The chance that US capital gains tax could rise sharply might mean that investors planning to rotate portfolios are going to press the button faster than they might have done, a wealth management firm says.
Investors may choose to rebalance their equity portfolios “sooner rather than later” if a threatened near-doubling in US capital gains tax to almost 40 per cent goes through, according to a Californian wealth manager.
As the economy re-opens from the COVID-19 lockdowns, business sectors that have suffered may recover while beneficiaries might lose ground, prompting investors to recalibrate their holdings, Bel Air Investment Advisors, which oversees more than $8 billion of client money, said in a note this week.
“Our base case remains constructive on the equity market broadly with effective vaccines, accommodative monetary policy and fiscal stimulus supporting risk assets. However, the factor tilts within equity allocations should be balanced to manage the risk of underperformance as the economy re-opens. At the same time, we can better hedge the risk of our equity exposure with a mix of Treasuries and high-quality municipals,” it said.
“Finally, we recognize the potential tax impediment to portfolio rebalancing after a long bull market, particularly in growth stocks. However, it is important to note that the Biden tax plan includes an increase in long-term capital gains to 39.6 per cent for those with income exceeding $1 million which, if it gains traction on Capitol Hill, may create an incentive to rebalance sooner than later.”
Whether CGT rises from its current level is open to debate, although wealth managers have told this news service that they expect the tax to rise, if not double the current level of 20 per cent. At the same time, other taxes - such as estate taxes - are also expected to rise (with thresholds falling). Wealth managers typically advise clients not to let asset allocation be driven by tax, but post-tax returns are inevitably important particularly when the general level is likely to rise. (See here for another commentary about the outcome of last November's elections and the January 2021 Georgia senatorial run-offs.)
“We are coming out of a tremendously traumatic year that exposed us to a global health crisis, an economic threat rivaling the Great Depression, a political environment where either side felt the end was near, and unfathomable changes to our daily social interactions,” Kevin Philip, managing director at Bel Air Investment Advisors, said.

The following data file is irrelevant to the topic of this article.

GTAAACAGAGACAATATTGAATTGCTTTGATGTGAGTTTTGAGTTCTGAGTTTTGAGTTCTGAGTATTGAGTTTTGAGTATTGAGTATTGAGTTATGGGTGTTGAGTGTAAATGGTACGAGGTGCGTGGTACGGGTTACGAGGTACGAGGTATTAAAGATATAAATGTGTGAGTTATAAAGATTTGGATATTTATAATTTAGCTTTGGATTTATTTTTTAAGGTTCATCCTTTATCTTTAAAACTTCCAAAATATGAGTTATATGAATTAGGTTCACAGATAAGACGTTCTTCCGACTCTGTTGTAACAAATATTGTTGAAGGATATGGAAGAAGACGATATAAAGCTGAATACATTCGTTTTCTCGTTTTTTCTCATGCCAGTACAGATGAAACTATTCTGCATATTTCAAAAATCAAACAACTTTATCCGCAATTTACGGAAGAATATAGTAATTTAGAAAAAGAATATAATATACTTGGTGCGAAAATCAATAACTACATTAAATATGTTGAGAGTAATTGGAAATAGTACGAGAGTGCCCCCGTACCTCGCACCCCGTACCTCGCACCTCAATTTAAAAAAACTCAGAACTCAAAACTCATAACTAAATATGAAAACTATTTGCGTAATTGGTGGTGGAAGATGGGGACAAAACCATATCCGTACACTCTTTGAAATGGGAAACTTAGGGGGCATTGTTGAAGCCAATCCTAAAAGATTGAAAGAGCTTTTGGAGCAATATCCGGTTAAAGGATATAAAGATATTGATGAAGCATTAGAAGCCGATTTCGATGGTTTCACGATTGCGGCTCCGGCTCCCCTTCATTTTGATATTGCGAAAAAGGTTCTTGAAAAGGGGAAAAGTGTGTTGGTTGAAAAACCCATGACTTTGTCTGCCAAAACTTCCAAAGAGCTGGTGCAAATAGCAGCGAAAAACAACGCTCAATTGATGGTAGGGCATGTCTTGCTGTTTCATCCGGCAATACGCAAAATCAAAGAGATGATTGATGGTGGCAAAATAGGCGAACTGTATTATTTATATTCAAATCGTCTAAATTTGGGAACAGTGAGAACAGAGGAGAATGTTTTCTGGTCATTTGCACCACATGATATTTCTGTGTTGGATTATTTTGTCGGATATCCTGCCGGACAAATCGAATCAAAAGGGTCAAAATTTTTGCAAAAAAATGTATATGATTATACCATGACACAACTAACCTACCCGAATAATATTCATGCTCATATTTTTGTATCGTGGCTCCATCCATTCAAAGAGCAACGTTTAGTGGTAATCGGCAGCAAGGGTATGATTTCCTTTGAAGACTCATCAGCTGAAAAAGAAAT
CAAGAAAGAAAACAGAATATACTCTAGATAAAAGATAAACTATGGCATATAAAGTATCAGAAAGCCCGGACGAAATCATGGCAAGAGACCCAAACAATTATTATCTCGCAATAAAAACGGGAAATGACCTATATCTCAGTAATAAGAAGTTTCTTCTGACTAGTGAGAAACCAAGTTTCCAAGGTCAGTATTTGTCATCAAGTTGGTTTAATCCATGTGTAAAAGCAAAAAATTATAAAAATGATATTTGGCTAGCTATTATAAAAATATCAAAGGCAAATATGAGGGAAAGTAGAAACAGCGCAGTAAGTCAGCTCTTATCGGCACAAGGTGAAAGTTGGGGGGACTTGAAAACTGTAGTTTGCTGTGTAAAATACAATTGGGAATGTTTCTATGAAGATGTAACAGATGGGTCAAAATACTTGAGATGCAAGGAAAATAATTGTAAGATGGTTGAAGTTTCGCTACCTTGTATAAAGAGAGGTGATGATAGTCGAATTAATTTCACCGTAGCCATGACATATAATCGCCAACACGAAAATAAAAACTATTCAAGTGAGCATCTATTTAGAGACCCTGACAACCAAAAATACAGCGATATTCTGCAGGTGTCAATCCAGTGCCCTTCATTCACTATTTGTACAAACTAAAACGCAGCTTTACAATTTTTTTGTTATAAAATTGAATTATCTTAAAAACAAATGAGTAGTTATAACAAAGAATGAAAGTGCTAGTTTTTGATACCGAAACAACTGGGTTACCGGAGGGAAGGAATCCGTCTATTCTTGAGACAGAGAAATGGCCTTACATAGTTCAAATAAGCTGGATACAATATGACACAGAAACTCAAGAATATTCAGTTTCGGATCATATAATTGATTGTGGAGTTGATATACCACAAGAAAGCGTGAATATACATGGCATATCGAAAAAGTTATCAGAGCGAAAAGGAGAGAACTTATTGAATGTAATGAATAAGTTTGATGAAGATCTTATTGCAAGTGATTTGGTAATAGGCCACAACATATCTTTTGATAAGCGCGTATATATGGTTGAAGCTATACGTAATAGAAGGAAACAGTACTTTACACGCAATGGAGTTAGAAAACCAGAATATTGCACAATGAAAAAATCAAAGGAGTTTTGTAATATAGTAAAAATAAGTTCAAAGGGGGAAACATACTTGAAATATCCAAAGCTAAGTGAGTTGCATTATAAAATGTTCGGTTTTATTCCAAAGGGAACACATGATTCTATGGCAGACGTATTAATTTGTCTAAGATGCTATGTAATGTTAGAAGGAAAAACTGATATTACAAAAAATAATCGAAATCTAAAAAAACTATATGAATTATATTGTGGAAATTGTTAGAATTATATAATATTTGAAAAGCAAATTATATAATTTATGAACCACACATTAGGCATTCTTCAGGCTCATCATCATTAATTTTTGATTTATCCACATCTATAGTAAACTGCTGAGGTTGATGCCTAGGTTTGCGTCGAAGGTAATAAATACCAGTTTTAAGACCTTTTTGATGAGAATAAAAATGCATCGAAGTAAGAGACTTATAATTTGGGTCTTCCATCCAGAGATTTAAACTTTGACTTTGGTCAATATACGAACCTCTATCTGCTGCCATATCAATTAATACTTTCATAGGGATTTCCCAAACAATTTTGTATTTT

“There is no doubt the ramifications of all of this are yet to be understood; we are quite reasonably suffering from collective PTSD. But I believe that the darkness will recede further and further as winter gives way to spring, and by summer, we may find ourselves taking a communal (yes – in person) sigh of relief as we realize a shared confidence in renewed health and economic security. And then, at some point in the future, we will find something new to be concerned about, and I hope it pales in comparison to this past year,” he said.
Philip’s colleague, Carl Ludwigson, director of manager research, noted that most investors are overweight growth stocks because these equities outperformed over the last decade. However, as or if interest rates rise to where they were before the pandemic, investors should consider balancing growth and value exposure in equities.
“We recognize that buying cyclical value stocks exposes portfolios to more economic risk, which is a reason to maintain some duration on the fixed income side. We see an advantage in adding 10-year Treasuries to portfolios given they are more liquid, effectively free of default risk, and provide similar yield on a tax adjusted basis to high-quality municipal bonds,” Ludwigson said. “Complementing municipal portfolios with 10-year Treasuries reduces economic risk by adding to our duration exposure. Remember, duration is a risk in the fixed income bucket, but duration is defensive in the context of the overall portfolio because it works to offset economic risk in the equity bucket.”